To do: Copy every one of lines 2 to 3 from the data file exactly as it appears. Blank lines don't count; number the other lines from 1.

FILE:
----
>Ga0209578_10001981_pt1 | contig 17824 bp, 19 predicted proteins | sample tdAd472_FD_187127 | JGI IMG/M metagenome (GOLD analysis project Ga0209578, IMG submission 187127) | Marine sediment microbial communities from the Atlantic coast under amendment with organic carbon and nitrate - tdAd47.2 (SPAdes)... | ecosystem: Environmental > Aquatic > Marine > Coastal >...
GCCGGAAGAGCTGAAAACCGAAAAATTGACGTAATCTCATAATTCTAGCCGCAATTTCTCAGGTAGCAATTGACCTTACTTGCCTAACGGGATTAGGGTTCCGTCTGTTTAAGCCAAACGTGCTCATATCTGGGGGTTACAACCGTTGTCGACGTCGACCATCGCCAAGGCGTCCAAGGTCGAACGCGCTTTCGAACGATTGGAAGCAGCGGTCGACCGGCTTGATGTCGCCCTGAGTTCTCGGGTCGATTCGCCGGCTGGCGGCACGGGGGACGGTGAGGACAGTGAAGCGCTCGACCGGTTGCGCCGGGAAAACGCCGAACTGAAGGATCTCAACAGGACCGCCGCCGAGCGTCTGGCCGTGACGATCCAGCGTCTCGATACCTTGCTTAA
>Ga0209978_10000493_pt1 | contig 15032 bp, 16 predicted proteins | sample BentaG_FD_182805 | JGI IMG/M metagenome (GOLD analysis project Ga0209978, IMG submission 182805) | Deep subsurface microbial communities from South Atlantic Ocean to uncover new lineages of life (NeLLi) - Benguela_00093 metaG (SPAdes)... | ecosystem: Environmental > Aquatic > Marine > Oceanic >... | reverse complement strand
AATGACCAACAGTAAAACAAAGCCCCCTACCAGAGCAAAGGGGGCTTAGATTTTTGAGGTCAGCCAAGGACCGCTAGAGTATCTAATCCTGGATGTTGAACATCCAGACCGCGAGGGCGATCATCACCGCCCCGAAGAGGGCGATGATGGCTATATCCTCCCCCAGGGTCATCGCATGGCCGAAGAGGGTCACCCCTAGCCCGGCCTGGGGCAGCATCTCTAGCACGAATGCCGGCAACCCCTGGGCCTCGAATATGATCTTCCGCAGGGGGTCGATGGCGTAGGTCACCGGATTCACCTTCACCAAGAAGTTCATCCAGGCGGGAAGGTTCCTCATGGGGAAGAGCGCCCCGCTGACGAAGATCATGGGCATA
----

GCCGGAAGAGCTGAAAACCGAAAAATTGACGTAATCTCATAATTCTAGCCGCAATTTCTCAGGTAGCAATTGACCTTACTTGCCTAACGGGATTAGGGTTCCGTCTGTTTAAGCCAAACGTGCTCATATCTGGGGGTTACAACCGTTGTCGACGTCGACCATCGCCAAGGCGTCCAAGGTCGAACGCGCTTTCGAACGATTGGAAGCAGCGGTCGACCGGCTTGATGTCGCCCTGAGTTCTCGGGTCGATTCGCCGGCTGGCGGCACGGGGGACGGTGAGGACAGTGAAGCGCTCGACCGGTTGCGCCGGGAAAACGCCGAACTGAAGGATCTCAACAGGACCGCCGCCGAGCGTCTGGCCGTGACGATCCAGCGTCTCGATACCTTGCTTAA
>Ga0209978_10000493_pt1 | contig 15032 bp, 16 predicted proteins | sample BentaG_FD_182805 | JGI IMG/M metagenome (GOLD analysis project Ga0209978, IMG submission 182805) | Deep subsurface microbial communities from South Atlantic Ocean to uncover new lineages of life (NeLLi) - Benguela_00093 metaG (SPAdes)... | ecosystem: Environmental > Aquatic > Marine > Oceanic >... | reverse complement strand